The Pavlovskaya hen is Russia’s most ancient chicken breed. Its origins are lost in the murky depths of history, but by the time Russians began to take stock of their native chicken breeds in the late 1800s Pavlovskaya hens were already virtually extinct. Many centuries ago this breed emerged in the town of Pavlovo, a small enclave of peasants and craftsmen about 200 miles east of Moscow. The town was known for a number of unique agricultural specialties including the breeding of fighting geese, canaries, and the cultivation of lemons. Some poultry historians believe that the Pavlovkskaya hens are the foundational breed that gave rise to more recently developed crested breeds like the Polish, Barthuhners, and Brabanters.
Pavlovskaya hens are known to be extremely cold hardy and have unique feathering on their feet that is similar to the feathering on wild grouse. A Russian myth describes the origin of this exotic breed as an illicit tryst between a chicken and grouse. Despite their hardiness, the breed all but perished in the Soviet era. At one time in the early 1990s, the total global population of authentic Pavlovskaya was reduced to two roosters, and one was infertile. By breeding the fertile rooster with somewhat similar hens, and then back-breeding to the father, the breed was re-established.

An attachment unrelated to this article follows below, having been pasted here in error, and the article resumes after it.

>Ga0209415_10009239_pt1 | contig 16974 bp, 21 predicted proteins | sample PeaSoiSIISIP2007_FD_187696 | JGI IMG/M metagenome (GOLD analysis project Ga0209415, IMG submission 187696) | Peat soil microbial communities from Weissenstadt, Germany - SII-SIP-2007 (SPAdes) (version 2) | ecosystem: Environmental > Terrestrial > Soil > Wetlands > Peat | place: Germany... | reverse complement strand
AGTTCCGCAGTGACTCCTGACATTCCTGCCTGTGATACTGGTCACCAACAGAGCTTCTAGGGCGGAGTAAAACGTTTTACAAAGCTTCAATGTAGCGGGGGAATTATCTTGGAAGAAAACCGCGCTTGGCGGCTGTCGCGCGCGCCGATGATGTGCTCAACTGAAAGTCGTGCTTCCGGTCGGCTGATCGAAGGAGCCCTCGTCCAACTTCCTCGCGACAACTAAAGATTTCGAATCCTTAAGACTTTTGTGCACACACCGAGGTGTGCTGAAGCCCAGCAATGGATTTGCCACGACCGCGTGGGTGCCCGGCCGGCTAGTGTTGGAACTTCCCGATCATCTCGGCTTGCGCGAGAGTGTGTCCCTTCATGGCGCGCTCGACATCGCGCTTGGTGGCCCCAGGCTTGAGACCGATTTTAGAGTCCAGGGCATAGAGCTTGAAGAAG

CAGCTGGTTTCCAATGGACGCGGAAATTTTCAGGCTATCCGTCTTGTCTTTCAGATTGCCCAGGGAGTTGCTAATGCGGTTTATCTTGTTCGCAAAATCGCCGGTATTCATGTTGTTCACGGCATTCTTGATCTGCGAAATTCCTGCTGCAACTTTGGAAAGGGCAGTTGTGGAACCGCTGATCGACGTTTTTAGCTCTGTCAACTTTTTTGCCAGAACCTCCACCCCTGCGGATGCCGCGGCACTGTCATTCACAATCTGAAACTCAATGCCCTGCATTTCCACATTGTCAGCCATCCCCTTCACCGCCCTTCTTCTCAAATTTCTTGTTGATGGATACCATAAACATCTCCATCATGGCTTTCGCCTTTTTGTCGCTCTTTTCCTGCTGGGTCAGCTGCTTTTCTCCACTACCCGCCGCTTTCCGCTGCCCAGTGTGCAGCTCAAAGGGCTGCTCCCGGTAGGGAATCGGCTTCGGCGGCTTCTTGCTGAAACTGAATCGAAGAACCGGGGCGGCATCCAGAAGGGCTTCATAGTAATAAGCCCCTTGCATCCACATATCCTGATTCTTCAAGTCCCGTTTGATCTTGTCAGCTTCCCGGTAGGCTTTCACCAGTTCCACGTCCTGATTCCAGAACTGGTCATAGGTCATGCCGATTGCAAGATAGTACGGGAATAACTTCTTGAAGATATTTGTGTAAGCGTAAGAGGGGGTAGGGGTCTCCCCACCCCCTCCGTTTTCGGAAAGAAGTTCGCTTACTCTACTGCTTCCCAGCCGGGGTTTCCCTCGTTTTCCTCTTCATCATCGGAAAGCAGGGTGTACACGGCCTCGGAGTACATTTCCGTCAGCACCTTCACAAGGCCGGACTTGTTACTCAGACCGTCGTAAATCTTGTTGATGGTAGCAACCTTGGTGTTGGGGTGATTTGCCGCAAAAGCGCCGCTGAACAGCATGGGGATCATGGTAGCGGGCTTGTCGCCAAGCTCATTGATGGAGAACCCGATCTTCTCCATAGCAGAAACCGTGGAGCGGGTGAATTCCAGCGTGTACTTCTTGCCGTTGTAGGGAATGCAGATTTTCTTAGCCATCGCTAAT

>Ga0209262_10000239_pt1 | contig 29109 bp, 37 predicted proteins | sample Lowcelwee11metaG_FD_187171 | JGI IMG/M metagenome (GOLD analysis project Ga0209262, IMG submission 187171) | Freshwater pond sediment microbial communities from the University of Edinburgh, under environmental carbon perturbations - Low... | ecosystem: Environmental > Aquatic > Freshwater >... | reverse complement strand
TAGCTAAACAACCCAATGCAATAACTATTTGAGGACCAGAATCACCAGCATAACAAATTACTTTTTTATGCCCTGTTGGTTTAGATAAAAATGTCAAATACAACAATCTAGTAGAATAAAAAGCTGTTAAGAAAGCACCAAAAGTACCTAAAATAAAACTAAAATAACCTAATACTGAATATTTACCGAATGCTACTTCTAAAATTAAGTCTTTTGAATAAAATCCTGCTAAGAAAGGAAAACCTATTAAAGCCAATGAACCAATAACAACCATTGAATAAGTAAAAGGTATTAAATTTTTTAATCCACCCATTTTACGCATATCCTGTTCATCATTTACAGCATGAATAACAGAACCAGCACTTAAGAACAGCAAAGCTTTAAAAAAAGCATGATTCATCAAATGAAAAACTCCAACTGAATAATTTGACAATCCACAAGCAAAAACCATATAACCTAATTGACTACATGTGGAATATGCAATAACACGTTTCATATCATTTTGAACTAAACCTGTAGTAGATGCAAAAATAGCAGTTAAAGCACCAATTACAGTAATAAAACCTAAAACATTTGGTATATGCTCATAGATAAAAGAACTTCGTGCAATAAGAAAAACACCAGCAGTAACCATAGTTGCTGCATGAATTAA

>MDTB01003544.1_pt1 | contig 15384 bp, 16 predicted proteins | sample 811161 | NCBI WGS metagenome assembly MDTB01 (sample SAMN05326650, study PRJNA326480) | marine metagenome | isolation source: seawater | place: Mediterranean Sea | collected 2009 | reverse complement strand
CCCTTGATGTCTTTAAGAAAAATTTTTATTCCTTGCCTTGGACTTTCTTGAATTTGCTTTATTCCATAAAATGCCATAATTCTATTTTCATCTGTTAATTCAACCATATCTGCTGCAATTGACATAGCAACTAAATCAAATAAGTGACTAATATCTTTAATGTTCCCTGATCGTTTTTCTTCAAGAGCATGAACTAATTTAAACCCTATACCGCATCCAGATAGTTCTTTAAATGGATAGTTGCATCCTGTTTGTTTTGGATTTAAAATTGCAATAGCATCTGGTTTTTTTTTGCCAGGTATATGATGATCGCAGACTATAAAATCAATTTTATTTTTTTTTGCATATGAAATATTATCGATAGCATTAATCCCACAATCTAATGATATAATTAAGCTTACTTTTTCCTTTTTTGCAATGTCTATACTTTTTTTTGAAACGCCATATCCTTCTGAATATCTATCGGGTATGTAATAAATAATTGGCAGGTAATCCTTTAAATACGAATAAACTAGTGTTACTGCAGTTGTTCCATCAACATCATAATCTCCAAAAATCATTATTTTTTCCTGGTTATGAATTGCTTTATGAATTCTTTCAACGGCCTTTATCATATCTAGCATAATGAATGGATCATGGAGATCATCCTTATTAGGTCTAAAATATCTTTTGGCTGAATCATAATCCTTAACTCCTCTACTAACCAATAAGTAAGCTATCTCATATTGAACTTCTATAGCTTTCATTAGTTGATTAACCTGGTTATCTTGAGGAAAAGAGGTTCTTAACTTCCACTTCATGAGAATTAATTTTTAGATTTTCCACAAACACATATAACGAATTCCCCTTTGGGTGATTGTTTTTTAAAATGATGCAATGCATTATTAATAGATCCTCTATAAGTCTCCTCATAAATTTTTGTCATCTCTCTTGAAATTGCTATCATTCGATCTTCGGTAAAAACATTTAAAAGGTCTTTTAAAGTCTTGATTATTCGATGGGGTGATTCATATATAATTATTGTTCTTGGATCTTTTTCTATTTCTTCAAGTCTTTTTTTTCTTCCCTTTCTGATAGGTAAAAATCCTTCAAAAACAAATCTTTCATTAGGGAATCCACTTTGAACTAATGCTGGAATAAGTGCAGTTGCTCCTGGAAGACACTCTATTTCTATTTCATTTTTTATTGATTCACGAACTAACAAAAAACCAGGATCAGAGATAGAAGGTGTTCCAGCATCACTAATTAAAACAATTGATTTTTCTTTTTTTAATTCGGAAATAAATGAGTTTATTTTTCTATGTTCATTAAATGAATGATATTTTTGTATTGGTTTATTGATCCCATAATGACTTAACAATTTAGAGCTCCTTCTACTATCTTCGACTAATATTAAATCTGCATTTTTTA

Today very few of these remarkable birds remain in their native Russia, and they are virtually unknown outside that country. Nevertheless, in what was our most challenging import project, Greenfire Farms located a small breeding group and brought them to the United States in 2012. In 2014, Greenfire followed up with a second import of an unrelated bloodline of pure white birds. In 2015, Greenfire imported a new bloodline of pumpkin-colored Pavs with black crests. These flocks should contain enough genetic diversity to keep this breed healthy in America for centuries to come. Pavlovskaya lay relatively few eggs. Typically Greenfire hatches fewer than a few hundred Pavlovskaya chicks each year. If you order these chicks please be prepared to wait several months to receive your chicks from them at $99. per chick, or you can wait till Spring 2020 and order them from us at just $45. per chick and you'll be helping us to complete our mission ofsaving a Vet. But, given their outlandish good looks and pleasant personalities, we think you will find they are worth the wait.